Systemic administration of rIL-12 synergistically enhances the therapeutic effect of a TNF gene-transduced cancer vaccine.
Interleukin-12 (IL-12) is a potent antitumor cytokine, which induces and enhances the activity of natural killer (NK) cells, lymphokine activated killer (LAK) cells and cytotoxic T lymphocytes (CTL). IL-12 also stimulates IFN-gamma production from both T cells and NK cells. In this study, we transfected methylcholanthrene-induced fibrosarcoma (MCA-D) with TNF gene and investigated the therapeutic effect of TNF gene-transduced cancer vaccine and whether the vaccination effect is enhanced by systemic administration of recombinant IL-12 (rIL-12), in a murine model. TNF gene-transduced cancer vaccine or systemic administration of rIL-12 showed slight or moderate inhibition of pre-established tumor. However, simultaneous application of the vaccine and rIL-12 resulted in complete eradication. The cytotoxicity of CTL against parental tumor cells was enhanced with the combination of the vaccine and rIL-12, and IFN-gamma production from spleen cells also increased synergistically. Our findings show that synergistic enhancement of CTL activity and IFN-gamma production could play an important role in the antitumor effect of combination therapy using TNF gene-transduced cancer vaccine and rIL-12. (+info)
Regulation of neurotrophin-3 expression by epithelial-mesenchymal interactions: the role of Wnt factors.
Neurotrophins regulate survival, axonal growth, and target innervation of sensory and other neurons. Neurotrophin-3 (NT-3) is expressed specifically in cells adjacent to extending axons of dorsal root ganglia neurons, and its absence results in loss of most of these neurons before their axons reach their targets. However, axons are not required for NT-3 expression in limbs; instead, local signals from ectoderm induce NT-3 expression in adjacent mesenchyme. Wnt factors expressed in limb ectoderm induce NT-3 in the underlying mesenchyme. Thus, epithelial-mesenchymal interactions mediated by Wnt factors control NT-3 expression and may regulate axonal growth and guidance. (+info)
Reciprocal control of T helper cell and dendritic cell differentiation.
It is not known whether subsets of dendritic cells provide different cytokine microenvironments that determine the differentiation of either type-1 T helper (TH1) or TH2 cells. Human monocyte (pDC1)-derived dendritic cells (DC1) were found to induce TH1 differentiation, whereas dendritic cells (DC2) derived from CD4+CD3-CD11c- plasmacytoid cells (pDC2) induced TH2 differentiation by use of a mechanism unaffected by interleukin-4 (IL-4) or IL-12. The TH2 cytokine IL-4 enhanced DC1 maturation and killed pDC2, an effect potentiated by IL-10 but blocked by CD40 ligand and interferon-gamma. Thus, a negative feedback loop from the mature T helper cells may selectively inhibit prolonged TH1 or TH2 responses by regulating survival of the appropriate dendritic cell subset. (+info)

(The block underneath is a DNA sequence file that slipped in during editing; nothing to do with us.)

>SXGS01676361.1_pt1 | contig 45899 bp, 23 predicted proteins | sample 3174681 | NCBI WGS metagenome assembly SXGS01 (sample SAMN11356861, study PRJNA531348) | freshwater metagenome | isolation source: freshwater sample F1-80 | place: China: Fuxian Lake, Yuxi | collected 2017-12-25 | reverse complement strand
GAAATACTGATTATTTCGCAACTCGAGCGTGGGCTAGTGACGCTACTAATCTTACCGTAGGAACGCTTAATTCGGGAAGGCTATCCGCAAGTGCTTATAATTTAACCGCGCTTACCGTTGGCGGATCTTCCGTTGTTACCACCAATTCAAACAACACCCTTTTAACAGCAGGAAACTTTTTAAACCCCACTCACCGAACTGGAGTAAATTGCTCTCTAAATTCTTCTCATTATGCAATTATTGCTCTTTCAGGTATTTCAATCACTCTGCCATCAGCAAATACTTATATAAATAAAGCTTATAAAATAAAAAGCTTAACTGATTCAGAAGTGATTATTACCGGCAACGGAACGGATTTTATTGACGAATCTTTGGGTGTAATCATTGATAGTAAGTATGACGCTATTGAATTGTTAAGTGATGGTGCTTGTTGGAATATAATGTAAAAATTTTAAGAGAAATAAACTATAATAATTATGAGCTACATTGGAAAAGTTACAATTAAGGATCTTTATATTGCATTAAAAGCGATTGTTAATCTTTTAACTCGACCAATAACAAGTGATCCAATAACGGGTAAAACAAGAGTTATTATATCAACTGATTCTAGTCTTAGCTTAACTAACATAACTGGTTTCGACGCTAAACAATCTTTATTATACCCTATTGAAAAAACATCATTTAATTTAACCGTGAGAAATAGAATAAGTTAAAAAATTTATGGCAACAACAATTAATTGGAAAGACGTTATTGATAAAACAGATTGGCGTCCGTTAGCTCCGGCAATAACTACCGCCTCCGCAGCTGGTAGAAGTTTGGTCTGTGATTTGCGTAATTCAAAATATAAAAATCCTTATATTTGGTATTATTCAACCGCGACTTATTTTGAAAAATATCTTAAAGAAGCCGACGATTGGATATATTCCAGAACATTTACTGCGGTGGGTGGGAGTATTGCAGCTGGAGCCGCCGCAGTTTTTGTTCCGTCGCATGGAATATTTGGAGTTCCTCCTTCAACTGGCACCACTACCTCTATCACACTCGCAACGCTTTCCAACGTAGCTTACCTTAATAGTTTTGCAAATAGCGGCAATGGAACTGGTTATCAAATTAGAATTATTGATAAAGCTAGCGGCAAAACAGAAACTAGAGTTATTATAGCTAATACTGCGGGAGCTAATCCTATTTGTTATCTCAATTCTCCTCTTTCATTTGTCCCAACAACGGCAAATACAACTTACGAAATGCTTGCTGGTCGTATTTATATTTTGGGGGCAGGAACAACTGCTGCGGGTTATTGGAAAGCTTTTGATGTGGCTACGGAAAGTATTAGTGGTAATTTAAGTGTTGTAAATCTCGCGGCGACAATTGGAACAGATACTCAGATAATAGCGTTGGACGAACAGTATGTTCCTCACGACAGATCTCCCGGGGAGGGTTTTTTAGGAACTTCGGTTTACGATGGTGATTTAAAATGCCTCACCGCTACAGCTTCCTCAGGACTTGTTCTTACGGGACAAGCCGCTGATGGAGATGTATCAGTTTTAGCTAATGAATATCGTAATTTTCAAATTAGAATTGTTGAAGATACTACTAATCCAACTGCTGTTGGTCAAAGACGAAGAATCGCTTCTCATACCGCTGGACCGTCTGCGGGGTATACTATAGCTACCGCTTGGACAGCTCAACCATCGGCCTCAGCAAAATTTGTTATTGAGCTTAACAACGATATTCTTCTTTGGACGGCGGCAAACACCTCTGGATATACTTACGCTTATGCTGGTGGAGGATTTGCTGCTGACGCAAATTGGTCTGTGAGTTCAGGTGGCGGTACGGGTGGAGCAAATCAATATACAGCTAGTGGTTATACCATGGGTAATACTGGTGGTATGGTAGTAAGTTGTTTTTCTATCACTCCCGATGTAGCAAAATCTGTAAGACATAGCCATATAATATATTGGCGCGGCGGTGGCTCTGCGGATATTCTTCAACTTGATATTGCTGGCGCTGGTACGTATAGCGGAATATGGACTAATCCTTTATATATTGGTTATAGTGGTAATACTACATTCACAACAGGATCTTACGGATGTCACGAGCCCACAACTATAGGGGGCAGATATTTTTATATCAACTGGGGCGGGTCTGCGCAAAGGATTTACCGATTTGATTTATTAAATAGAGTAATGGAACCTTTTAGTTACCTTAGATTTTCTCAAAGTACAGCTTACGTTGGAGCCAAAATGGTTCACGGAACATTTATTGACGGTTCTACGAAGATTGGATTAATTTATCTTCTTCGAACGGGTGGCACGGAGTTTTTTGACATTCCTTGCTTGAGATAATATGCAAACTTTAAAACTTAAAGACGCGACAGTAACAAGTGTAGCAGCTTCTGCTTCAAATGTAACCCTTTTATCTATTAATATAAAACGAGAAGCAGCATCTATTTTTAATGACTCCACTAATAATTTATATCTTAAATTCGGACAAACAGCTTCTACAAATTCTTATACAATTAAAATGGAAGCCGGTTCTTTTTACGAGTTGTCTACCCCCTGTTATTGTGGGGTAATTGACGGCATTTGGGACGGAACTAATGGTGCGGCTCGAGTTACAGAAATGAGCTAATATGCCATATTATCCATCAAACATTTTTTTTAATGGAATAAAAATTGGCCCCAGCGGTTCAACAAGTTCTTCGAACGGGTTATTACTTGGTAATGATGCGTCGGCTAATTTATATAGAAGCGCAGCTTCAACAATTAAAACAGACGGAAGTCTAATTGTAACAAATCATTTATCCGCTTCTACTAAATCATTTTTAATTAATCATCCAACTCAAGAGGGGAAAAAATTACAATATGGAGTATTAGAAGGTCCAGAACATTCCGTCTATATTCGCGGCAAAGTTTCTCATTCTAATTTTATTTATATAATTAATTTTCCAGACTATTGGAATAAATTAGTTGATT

Endothelial cells modulate the proliferation of mural cell precursors via platelet-derived growth factor-BB and heterotypic cell contact.
Embryological data suggest that endothelial cells (ECs) direct the recruitment and differentiation of mural cell precursors. We have developed in vitro coculture systems to model some of these events and have shown that ECs direct the migration of undifferentiated mesenchymal cells (10T1/2 cells) and induce their differentiation toward a smooth muscle cell/pericyte lineage. The present study was undertaken to investigate cell proliferation in these cocultures. ECs and 10T1/2 cells were cocultured in an underagarose assay in the absence of contact. There was a 2-fold increase in bromodeoxyuridine labeling of 10T1/2 cells in response to ECs, which was completely inhibited by the inclusion of neutralizing antiserum against platelet-derived growth factor (PDGF)-B. Antisera against PDGF-A, basic fibroblast growth factor, or transforming growth factor (TGF)-beta had no effect on EC-stimulated 10T1/2 cell proliferation. EC proliferation was not influenced by coculture with 10T1/2 cells in the absence of contact. The cells were then cocultured so that contact was permitted. Double labeling and fluorescence-activated cell sorter analysis revealed that ECs and 10T1/2 cells were growth-inhibited by 43% and 47%, respectively. Conditioned media from contacting EC-10T1/2 cell cocultures inhibited the growth of both cell types by 61% and 48%, respectively. Although we have previously shown a role for TGF-beta in coculture-induced mural cell differentiation, growth inhibition resulting from contacting cocultures or conditioned media was not suppressed by the presence of neutralizing antiserum against TGF-beta. Furthermore, the decreased proliferation of 10T1/2 cells in the direct cocultures could not be attributed to downregulation of the PDGF-B in ECs or the PDGF receptor-beta in the 10T1/2 cells. Our data suggest that modulation of proliferation occurs during EC recruitment of mesenchymal cells and that heterotypic cell-cell contact and soluble factors play a role in growth control during vessel assembly. (+info)
Establishment and characterization of nurse cell-like stromal cell lines from synovial tissues of patients with rheumatoid arthritis.